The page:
Spending three days in a cheap hotel room in a random city in central China is not my idea of a good time. But my knee was telling me that it needed some time and space to itself, that if I didn’t rest would be consequences. With 18,000km of road ahead I’m kind of at the beck and call of my two knees; niall and nelly, so what could I do.
Hanging out by myself for a few days in the concrete malls, dark smoky net cafes with lines of transfixed glassyeyed “gamers”, and eating alone in grubby restaurants, really brought home how far away from getting chinese culture I am. Despite being here for four weeks now, I still have no idea what’s going on in China.
I don’t get the city planning, where are the squares, and churches? I don’t get their idea of beauty; bridges and recently built civil stuctures are prized over old temples and wilderness? And, I certainly don’t have a faintest clue as to what’s going on in the non physical recesses of chinese culture, the unsaid or unbuilt, the gestured and the comported.
The thing is, I feel like I could be here for ten more years and I’d still be clueless. In South America, I felt like I left with a pretty good understanding of the peoples and the places that we encountered- all except for Bolivia. This was in large part due to the language. Although I was no Cervantes‘ by the time I left, I could have enough of a conversation to get an idea of what makes the people we met tick- except perhaps for the Bolivians.
Its amazing the difference being from the same language family makes. I’m embarrased at how slow my grasp of Chinese is coming along- I now have five words including the two that I already knew(chow mein). I underestimated how difficult it would be to navigate the signs and symbols of the chinese linguistic landscape and I am frustrated at being restricted to simply a rough superficial understanding of the written language. Much like a toddler or a chimp might recognise that a picture of a dog represents a dog, I can recognise a symbol for a toilet or a restaurant- as ever, necessity dictates the order of things in the revolution camp- but that’s about it.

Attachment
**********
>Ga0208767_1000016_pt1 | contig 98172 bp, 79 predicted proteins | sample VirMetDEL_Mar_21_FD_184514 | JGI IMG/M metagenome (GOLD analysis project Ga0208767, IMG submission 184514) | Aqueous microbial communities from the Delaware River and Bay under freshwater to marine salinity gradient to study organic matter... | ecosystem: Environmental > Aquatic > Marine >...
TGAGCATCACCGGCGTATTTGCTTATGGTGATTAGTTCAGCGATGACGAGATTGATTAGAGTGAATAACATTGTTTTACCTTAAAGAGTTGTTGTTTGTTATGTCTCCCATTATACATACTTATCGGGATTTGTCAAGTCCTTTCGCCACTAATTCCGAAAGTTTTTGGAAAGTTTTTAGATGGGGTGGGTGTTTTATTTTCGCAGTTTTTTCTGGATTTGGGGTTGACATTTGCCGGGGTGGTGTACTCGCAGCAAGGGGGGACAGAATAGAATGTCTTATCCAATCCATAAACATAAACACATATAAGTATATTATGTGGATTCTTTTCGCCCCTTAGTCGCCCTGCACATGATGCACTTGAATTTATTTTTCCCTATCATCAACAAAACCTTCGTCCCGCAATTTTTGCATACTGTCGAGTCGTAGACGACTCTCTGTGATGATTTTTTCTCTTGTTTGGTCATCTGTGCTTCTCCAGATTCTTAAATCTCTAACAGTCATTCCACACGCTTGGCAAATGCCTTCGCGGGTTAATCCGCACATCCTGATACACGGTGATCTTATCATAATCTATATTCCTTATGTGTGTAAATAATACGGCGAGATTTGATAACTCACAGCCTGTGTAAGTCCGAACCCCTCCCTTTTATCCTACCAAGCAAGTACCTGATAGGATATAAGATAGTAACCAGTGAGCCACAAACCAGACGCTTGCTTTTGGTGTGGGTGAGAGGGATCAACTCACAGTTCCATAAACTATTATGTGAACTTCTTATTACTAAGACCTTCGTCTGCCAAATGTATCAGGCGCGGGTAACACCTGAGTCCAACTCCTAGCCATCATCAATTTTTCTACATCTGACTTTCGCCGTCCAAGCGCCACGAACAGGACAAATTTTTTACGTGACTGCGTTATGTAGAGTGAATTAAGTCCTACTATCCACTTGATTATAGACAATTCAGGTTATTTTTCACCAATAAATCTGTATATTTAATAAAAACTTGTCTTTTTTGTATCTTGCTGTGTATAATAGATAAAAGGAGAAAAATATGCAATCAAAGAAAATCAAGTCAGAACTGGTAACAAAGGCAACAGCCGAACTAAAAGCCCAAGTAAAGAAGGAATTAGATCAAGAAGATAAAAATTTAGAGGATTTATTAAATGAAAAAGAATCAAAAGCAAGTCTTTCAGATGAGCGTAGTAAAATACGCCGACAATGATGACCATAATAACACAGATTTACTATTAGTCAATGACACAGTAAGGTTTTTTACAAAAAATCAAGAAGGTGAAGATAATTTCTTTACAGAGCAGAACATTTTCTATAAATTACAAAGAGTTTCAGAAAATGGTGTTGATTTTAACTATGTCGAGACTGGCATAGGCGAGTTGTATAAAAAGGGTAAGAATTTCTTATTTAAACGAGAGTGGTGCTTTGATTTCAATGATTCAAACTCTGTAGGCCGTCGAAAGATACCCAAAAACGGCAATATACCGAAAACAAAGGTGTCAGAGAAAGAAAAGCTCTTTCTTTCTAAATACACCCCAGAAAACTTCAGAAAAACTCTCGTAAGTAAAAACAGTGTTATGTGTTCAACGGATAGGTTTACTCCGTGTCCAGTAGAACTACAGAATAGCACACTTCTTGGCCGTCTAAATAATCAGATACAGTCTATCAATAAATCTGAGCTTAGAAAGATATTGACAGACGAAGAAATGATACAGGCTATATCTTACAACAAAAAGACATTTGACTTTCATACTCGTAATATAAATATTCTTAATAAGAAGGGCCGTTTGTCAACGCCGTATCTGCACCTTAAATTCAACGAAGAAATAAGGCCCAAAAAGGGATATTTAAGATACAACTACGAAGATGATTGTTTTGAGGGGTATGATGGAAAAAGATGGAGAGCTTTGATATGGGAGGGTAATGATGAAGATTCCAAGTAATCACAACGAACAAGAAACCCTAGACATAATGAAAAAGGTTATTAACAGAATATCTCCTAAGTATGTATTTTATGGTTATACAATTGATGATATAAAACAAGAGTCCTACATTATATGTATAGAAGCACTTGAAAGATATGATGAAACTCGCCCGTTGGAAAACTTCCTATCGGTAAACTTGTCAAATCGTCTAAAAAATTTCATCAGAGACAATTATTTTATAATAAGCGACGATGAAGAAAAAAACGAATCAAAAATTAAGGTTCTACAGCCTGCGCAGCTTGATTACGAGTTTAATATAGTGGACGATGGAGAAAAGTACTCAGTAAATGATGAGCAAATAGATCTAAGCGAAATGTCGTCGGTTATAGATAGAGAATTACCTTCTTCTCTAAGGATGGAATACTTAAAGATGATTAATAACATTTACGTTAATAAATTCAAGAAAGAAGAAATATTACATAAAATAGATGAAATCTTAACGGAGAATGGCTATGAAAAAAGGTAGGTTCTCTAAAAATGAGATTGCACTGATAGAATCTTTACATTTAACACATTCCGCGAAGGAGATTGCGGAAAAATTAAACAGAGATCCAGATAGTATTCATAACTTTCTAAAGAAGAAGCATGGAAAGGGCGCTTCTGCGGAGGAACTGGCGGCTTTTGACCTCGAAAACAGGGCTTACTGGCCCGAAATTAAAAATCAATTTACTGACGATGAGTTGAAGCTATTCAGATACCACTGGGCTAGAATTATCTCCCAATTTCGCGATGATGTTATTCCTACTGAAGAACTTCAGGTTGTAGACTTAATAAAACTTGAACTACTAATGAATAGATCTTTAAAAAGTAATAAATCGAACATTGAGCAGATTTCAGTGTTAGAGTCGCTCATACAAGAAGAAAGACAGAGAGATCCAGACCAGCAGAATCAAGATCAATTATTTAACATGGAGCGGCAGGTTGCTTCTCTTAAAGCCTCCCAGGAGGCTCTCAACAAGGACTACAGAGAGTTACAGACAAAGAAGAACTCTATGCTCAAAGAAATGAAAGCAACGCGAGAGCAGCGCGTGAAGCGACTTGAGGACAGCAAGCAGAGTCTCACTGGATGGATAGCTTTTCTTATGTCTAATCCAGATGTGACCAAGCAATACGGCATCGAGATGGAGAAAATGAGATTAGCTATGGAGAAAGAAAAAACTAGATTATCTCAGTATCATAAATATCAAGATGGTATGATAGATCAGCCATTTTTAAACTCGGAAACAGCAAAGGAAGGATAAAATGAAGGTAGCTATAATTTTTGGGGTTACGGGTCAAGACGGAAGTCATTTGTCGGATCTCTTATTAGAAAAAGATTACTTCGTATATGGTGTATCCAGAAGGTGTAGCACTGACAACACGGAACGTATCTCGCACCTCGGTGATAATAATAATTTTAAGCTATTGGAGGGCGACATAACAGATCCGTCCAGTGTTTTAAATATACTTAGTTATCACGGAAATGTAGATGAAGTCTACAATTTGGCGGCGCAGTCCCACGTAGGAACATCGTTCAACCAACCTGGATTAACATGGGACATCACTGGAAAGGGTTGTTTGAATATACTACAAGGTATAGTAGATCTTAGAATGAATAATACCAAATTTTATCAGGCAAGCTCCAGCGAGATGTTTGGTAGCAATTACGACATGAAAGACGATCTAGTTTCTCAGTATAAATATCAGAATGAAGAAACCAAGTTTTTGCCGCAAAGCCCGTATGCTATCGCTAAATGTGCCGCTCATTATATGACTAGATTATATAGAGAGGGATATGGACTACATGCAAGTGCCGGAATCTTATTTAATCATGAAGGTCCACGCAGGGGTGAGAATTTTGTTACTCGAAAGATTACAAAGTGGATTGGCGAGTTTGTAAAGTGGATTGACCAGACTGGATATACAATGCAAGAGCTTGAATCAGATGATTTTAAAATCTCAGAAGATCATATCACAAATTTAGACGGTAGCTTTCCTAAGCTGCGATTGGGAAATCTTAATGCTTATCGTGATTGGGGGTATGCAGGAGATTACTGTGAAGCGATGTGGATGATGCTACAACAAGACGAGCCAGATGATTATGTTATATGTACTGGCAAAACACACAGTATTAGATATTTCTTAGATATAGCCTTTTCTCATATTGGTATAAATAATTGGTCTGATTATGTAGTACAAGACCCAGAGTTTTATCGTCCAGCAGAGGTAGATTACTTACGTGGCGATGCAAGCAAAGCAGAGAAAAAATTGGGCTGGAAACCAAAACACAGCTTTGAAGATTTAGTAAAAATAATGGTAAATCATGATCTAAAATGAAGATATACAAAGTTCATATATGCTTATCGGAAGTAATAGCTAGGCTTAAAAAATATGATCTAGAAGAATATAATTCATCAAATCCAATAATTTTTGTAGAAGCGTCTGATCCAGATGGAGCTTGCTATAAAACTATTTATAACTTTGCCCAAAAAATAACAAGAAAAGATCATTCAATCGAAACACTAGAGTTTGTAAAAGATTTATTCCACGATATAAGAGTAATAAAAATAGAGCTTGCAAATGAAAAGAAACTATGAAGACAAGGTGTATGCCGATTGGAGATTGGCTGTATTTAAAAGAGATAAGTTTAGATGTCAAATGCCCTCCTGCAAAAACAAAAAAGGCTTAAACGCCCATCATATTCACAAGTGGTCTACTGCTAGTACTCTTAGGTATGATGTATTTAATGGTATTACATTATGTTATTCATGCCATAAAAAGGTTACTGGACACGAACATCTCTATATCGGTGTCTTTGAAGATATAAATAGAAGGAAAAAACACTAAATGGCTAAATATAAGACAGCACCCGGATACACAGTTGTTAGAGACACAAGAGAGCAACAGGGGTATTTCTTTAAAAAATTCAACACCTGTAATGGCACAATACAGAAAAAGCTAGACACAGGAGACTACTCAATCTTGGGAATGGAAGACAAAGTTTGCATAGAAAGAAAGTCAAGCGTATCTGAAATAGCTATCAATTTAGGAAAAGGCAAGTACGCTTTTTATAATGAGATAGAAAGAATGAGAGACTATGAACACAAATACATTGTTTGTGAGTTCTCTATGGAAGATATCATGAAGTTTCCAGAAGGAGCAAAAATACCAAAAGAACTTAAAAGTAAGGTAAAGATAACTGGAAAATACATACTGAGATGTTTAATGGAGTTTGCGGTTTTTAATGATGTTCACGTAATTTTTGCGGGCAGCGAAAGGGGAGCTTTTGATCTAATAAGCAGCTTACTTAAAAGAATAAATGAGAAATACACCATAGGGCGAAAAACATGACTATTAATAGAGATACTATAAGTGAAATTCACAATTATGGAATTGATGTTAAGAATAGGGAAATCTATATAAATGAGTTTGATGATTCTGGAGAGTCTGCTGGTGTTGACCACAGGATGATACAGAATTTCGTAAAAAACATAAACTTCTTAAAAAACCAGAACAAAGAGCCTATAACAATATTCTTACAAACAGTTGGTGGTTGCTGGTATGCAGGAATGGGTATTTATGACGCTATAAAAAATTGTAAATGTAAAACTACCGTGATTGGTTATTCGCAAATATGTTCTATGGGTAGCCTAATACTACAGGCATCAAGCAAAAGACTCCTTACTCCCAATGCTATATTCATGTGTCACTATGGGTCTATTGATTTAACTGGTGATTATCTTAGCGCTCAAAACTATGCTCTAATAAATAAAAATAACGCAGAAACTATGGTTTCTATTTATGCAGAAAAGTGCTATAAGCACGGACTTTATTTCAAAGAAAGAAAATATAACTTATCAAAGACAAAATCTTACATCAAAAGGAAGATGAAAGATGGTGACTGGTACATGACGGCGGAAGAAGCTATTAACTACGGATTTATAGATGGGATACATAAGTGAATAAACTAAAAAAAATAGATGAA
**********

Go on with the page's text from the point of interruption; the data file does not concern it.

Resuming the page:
Actually getting to grips with the spoken and written language seems like an impossible task. And getting to a level of fluency where I might be able to get simple emic view of the lives of the people we meet is, on this trip at least, never going to happen.
So, cunning as I may be, my linguistic communication is likely to be limited to the medium of mime for quite some time- and I’m doomed to look like a buffoon pointing and clucking for my dinner. Encountering people and places blithely and moving on ignorant of the values and meanings right under my nose. Then, when I get home I can say I’ve been to China.